Cotton helped John Speed in the compilation of his History of England (1611), and was regarded by contemporaries as the compiler of Camden's History of Elizabeth. It seems more likely that it was executed by Camden, but that Cotton exercised a general supervision, especially with regard to the story of Mary queen of Scots. The presentation of his mother's history was naturally important to James I., and Cotton himself took a keen interest in the matter. He had had the room in Fotheringay where Mary was executed transferred to his family seat at Connington. Meanwhile he was enlarging his collection of documents. In 1614 Arthur Agarde (q.v.) left his papers to him, and Camden's manuscripts came to him in 1623. In 1615 Cotton, as the intimate of the earl of Somerset, whose innocence he always maintained, was placed in confinement on the charge of being implicated in the murder of Sir Thomas Overbury; he confessed that he had acted as intermediary between Sarmiento, the Spanish ambassador, and Somerset, and had altered the dates of Somerset's correspondence. He was released after about eight months' imprisonment without formal trial, and obtained a pardon on payment of £500. His friendship with Gondomar, Spanish ambassador in England from 1613 to 1621, brought further suspicion, probably undeserved, upon Cotton, of unduly favouring the Catholic party. From Charles I. and Buckingham Cotton received no favour; his attitude towards the court had begun to change, and he became the intimate friend of Sir John Eliot, Sir Simonds d'Ewes and John Selden. He had entered parliament in 1604 as member for Huntingdon; in 1624 he sat for Old Sarum; in 1625 for Thetford; and in 1628 for Castle Rising, Norfolk. In the debate on supply in 1625 Cotton provided Eliot with full notes defending the action of the opposition in parliament, and in 1628 the leaders of the party met at Cotton's house to decide on their policy. In 1626 he gave advice before the council against debasing the standard of the coinage; and in January 1628 he was again before the council, urging the summons of a parliament. His arguments on the latter occasion are contained in his tract entitled The Danger in which the Kingdom now standeth and the Remedy. In October of the next year he was arrested, together with the earls of Bedford, Somerset, and Clare, for having circulated, with ironical purpose, a tract known as the Proposition to bridle Parliament, which had been addressed some fifteen years before by Sir Robert Dudley to James I., advising him to govern by force; the circulation of this by Parliamentarians was regarded as intended to insinuate that Charles's government was arbitrary and unconstitutional. Cotton denied knowledge of the matter, but the original was discovered in his house, and the copies had been put in circulation by a young man who lived after him and was said to be his natural son. Cotton was himself released the next month but the proceedings in the star chamber continued, and, to his intense vexation, his library was sealed up by the king. He died on the 6th of May 1631, and was buried in Connington church, Huntingdonshire, where there is a monument to his memory.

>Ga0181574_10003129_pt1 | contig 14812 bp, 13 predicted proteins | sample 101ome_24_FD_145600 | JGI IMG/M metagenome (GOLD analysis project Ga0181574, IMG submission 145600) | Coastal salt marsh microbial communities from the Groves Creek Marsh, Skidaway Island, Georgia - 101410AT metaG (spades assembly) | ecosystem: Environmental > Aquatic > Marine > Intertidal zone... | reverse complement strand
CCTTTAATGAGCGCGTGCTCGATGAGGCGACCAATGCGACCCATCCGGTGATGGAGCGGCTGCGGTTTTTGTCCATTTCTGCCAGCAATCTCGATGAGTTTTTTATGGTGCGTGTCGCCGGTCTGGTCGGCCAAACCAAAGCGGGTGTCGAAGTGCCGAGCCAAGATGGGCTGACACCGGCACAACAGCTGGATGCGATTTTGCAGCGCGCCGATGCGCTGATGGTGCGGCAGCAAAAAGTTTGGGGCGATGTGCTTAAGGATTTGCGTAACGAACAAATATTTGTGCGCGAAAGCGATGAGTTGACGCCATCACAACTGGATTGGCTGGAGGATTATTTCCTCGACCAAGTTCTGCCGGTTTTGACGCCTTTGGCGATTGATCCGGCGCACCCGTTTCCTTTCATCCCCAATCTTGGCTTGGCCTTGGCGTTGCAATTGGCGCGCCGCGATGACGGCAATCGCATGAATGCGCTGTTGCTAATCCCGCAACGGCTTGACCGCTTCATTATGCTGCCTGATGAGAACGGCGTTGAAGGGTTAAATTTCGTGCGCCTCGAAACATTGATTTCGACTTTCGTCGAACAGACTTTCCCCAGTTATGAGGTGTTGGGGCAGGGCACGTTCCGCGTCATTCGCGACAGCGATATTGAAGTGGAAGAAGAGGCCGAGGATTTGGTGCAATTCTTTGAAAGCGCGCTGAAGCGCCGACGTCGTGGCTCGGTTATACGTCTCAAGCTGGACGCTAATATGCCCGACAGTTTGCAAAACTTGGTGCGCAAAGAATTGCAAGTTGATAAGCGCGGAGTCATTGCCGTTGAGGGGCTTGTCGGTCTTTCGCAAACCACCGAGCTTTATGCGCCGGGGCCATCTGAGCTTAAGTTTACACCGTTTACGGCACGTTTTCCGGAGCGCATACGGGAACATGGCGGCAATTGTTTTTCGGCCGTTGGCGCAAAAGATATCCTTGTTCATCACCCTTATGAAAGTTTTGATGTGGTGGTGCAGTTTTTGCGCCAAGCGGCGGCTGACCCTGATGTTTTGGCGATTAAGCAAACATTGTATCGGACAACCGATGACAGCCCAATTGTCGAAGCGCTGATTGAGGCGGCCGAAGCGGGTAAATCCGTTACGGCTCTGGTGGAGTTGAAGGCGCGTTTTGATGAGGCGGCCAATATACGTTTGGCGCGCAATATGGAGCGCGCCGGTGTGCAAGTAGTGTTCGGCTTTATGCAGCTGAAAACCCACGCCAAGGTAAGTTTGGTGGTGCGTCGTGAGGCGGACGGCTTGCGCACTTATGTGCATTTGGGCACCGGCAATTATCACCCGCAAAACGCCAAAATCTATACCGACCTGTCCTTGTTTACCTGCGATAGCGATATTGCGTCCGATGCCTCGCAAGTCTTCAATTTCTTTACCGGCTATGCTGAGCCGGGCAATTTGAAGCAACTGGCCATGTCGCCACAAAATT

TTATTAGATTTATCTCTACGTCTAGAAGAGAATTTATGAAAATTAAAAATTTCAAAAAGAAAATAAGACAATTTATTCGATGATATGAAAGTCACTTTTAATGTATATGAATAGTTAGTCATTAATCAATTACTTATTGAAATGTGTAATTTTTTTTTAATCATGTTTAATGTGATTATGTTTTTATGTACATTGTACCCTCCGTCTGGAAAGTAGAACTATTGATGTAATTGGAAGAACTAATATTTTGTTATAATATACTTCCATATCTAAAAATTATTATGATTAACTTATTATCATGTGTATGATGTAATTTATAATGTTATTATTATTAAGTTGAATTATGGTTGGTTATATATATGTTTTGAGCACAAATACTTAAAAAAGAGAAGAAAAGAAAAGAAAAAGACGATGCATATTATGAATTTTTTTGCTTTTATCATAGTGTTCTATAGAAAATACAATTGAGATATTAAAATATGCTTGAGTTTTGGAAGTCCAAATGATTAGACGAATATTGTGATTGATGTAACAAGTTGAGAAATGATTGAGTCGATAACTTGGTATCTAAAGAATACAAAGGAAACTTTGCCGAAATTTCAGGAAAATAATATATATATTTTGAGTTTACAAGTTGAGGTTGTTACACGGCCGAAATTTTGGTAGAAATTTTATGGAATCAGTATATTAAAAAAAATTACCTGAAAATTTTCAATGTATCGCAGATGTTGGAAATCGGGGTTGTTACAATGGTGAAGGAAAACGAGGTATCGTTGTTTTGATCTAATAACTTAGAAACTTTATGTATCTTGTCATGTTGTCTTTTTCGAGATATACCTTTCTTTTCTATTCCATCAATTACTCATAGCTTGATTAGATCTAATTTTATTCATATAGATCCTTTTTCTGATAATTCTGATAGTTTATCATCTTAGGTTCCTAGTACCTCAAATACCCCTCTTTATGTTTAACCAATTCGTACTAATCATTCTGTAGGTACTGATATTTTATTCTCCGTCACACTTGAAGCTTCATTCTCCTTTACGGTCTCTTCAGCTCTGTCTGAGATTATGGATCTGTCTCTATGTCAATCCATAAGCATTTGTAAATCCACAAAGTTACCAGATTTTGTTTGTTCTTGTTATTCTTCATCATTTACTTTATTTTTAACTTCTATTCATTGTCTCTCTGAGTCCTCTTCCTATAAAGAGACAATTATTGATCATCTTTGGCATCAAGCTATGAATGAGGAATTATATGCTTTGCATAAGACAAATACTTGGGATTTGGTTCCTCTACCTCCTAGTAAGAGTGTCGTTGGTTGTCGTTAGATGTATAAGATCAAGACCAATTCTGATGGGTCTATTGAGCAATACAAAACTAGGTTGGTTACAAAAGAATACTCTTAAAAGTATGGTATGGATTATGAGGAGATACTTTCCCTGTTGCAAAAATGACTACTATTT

Many of Cotton's pamphlets were widely read in manuscript during his lifetime, but only two of his works were printed, The Reign of Henry III. (1627) and The Danger in which the Kingdom now Standeth (1628). His son, Sir Thomas (1594-1662), added considerably to the Cottonian library; and Sir John, the fourth baronet, presented it to the nation in 1700. In 1731 the collection, which had in the interval been removed to the Strand, and thence to Ashburnham House, was seriously damaged by fire. In 1753 it was transferred to the British Museum.

See the article Libraries, and Edwards's Lives of the Founders of the British Museum, vol. i. Several of Cotton's papers have been printed under the title Cottoni Posthuma; others were published by Thomas Hearne.

Note - this article incorporates content from Encyclopaedia Britannica, Eleventh Edition, (1910-1911)